WIPO, WHO and WTO Directors General Pledge Further Cooperation on Innovation and Public HealthFebruary 27, 2018
WIPO Director General Francis Gurry joined World Health Organization Director General Tedros Adhanom Ghebreyesus and Mr. Roberto Azevêdo, Director General of the World Trade Organization, in opening a one-day meeting looking at innovation, health and the Sustainable Development Goals.
The February 26, 2018 meeting, hosted at the World Health Organization headquarters in Geneva, was the 7th technical symposium organized under the rubric of the WHO, WIPO, WTO Trilateral Cooperation on Public Health, IP and Trade.
In opening the proceedings, each of the Directors General said they intended to expand the partnership in coming years, with the shared goal of boosting innovation to improve health outcomes in countries around the world.
“We will not be able to enjoy relative health security unless we continue to innovate and to bring on new technologies to improve health outcomes,” said Mr. Gurry.
“And the necessary innovation, in turn, requires an economically sustainable basis, for which historically there have been only two sources: The public purse or the market system. At the same time, it must be recognized that innovation exists to improve the quality of life, the basis of which is health, without which nothing else really matters. So this recognition means humanitarian imperatives and economic rationalism can be opposed,” he said.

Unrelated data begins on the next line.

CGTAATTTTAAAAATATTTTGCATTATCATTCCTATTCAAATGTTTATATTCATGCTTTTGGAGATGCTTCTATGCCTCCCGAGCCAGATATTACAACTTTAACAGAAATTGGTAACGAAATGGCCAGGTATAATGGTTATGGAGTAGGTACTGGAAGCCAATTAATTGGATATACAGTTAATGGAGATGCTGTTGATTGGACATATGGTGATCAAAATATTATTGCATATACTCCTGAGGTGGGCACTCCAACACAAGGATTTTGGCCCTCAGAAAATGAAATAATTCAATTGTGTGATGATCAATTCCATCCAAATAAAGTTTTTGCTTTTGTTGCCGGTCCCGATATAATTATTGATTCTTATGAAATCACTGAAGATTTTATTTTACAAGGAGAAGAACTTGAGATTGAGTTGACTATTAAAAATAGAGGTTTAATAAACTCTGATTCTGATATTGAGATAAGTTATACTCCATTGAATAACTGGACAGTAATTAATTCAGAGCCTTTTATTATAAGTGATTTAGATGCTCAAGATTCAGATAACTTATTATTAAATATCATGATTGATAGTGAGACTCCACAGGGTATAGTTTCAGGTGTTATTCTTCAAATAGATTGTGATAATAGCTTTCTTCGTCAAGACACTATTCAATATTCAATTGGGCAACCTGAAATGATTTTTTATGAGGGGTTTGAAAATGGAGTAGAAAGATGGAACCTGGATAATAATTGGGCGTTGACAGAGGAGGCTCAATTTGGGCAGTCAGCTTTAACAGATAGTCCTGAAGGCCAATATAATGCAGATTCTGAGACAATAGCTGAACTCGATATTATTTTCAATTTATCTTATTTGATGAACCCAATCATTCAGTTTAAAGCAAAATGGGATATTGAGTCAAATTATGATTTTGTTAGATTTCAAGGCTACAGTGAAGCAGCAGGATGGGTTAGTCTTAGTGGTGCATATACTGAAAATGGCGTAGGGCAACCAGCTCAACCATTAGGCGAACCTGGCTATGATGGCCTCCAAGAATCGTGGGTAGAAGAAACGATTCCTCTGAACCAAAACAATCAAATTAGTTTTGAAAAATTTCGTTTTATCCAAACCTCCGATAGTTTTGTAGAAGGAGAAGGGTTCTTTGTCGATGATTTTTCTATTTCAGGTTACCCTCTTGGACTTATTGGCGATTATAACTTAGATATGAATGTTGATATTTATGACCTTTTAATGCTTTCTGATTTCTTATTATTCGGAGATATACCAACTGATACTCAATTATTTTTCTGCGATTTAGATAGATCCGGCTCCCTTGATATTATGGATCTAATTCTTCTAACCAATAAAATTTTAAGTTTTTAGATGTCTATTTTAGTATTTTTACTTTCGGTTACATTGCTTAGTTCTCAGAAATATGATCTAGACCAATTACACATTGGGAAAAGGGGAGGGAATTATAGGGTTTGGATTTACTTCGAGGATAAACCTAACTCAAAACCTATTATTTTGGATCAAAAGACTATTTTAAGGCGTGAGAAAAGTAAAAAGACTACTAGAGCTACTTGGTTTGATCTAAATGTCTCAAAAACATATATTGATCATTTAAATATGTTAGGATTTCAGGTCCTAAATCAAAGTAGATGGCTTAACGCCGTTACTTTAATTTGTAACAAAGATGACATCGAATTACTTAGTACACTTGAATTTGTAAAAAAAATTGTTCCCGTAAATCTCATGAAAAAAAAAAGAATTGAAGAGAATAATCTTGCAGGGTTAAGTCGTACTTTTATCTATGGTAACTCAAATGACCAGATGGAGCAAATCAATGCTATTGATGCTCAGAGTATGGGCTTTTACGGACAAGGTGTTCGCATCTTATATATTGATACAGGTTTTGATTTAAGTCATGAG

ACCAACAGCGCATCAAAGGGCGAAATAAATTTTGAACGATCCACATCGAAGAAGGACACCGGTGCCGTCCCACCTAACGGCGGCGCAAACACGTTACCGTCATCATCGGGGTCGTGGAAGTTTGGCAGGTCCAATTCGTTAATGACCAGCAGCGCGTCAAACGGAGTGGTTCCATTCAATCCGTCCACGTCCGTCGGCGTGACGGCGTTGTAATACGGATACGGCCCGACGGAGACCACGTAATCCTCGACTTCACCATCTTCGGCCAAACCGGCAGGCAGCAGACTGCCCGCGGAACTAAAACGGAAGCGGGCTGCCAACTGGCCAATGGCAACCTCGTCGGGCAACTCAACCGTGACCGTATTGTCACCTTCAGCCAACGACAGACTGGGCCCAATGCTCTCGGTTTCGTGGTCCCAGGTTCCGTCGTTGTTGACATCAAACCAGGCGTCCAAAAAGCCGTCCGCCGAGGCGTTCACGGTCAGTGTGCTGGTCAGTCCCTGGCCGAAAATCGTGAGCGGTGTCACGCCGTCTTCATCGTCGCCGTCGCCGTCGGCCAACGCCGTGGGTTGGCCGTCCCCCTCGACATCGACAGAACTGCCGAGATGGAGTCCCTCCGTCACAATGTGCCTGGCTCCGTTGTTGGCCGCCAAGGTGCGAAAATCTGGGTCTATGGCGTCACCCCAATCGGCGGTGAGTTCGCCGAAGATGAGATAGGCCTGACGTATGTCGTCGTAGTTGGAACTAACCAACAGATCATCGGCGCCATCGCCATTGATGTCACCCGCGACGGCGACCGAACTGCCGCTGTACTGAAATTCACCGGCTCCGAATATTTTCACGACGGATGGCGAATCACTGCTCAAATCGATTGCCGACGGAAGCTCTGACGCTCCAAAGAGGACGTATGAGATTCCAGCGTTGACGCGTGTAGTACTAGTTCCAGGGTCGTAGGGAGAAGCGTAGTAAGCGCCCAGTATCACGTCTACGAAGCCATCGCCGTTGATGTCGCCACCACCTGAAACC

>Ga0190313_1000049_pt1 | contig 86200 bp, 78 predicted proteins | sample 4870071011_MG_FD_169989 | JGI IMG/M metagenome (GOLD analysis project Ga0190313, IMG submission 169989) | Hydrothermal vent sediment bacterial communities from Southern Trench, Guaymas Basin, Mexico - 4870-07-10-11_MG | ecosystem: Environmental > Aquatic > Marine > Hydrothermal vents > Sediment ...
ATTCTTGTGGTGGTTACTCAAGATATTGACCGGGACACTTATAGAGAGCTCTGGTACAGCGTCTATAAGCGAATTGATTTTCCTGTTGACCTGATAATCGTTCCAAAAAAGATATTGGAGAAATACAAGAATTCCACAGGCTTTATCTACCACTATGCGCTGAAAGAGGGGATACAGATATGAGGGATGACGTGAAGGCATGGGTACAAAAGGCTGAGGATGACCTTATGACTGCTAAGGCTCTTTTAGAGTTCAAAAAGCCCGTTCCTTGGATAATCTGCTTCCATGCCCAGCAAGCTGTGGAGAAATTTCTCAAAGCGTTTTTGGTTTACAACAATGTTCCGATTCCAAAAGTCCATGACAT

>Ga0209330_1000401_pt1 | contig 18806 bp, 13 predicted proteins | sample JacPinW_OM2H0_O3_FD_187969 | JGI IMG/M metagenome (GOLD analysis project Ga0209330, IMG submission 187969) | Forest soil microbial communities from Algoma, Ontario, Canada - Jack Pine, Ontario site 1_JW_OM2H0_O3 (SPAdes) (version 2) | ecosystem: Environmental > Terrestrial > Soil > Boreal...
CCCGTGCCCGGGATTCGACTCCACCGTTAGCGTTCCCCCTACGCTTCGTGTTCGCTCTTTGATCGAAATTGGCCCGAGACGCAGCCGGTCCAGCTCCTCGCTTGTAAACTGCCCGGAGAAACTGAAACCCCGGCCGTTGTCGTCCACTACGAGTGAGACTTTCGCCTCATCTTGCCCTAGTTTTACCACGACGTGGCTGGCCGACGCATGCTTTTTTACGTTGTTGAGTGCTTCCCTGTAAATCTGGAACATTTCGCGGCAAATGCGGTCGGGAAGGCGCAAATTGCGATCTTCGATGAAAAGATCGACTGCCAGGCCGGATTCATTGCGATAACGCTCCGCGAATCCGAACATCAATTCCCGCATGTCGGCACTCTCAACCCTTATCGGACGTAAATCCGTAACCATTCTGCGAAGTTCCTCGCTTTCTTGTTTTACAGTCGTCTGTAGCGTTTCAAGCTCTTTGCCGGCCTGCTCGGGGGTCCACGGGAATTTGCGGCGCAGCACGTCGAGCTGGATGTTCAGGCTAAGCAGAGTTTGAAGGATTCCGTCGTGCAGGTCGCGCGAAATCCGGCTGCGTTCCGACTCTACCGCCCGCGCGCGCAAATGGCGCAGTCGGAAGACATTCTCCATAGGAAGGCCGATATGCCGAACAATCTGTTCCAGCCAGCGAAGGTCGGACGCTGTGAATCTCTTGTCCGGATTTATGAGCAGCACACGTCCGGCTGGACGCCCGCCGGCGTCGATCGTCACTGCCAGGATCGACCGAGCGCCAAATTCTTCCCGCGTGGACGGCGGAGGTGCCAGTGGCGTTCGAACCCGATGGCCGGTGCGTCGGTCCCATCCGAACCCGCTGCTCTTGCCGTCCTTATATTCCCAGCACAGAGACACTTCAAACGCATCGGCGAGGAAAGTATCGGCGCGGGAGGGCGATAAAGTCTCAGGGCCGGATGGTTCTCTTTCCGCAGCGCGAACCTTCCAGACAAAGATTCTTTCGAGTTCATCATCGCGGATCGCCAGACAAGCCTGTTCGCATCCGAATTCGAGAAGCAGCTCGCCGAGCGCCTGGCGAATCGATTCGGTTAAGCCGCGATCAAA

“So the policy considerations are extremely complex and exist at the intersection of systems whose rationales are very different,” said Mr. Gurry.
“Better health allows children to learn and adults to earn; it helps people escape from poverty; and it lays the foundation for long-term economic development,” said WHO’s Dr. Tedros.
“Health is a fundamental and universal human right. No one should get sick or die just because they are poor or because they cannot access the services or technologies they need.”
Mr. Azevêdo said that new innovative models were needed to ensure the widest access to new medical technologies.
“Major public health burdens remain, and we still lack incentives for innovative activities to address certain health problems, particularly those affecting the poorest countries. This means exploring new innovation models and this is a very important part of our trilateral work,” said Mr. Azevêdo.
“But equally, it means doing all we can to ensure that new technologies reach those in greatest need, because at the end of the day innovation without access does nothing to address the problems we are discussing here today. So innovation is not enough,” he said.
“Our three organizations, together with other stakeholders, share a responsibility to address these challenges so that innovative technologies come to the market, in affordable, sustainable and accessible form.”